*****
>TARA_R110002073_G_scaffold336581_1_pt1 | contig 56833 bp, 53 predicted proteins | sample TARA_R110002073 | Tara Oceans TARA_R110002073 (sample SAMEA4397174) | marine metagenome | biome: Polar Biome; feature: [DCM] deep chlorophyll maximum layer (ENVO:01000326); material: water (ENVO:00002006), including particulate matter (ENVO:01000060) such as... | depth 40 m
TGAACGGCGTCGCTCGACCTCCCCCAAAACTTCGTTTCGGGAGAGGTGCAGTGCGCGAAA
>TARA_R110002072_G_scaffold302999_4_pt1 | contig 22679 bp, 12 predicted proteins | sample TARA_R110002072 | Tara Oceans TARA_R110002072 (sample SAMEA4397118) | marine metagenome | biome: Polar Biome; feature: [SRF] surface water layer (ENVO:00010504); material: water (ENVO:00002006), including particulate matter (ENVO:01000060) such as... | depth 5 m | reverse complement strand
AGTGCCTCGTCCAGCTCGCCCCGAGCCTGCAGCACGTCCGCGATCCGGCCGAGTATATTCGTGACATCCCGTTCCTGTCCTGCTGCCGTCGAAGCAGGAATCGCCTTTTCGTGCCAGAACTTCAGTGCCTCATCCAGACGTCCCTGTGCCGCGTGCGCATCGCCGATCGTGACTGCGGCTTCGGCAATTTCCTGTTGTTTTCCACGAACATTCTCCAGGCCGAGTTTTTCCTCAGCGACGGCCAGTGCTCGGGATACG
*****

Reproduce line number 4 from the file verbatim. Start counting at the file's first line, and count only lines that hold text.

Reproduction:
AGTGCCTCGTCCAGCTCGCCCCGAGCCTGCAGCACGTCCGCGATCCGGCCGAGTATATTCGTGACATCCCGTTCCTGTCCTGCTGCCGTCGAAGCAGGAATCGCCTTTTCGTGCCAGAACTTCAGTGCCTCATCCAGACGTCCCTGTGCCGCGTGCGCATCGCCGATCGTGACTGCGGCTTCGGCAATTTCCTGTTGTTTTCCACGAACATTCTCCAGGCCGAGTTTTTCCTCAGCGACGGCCAGTGCTCGGGATACG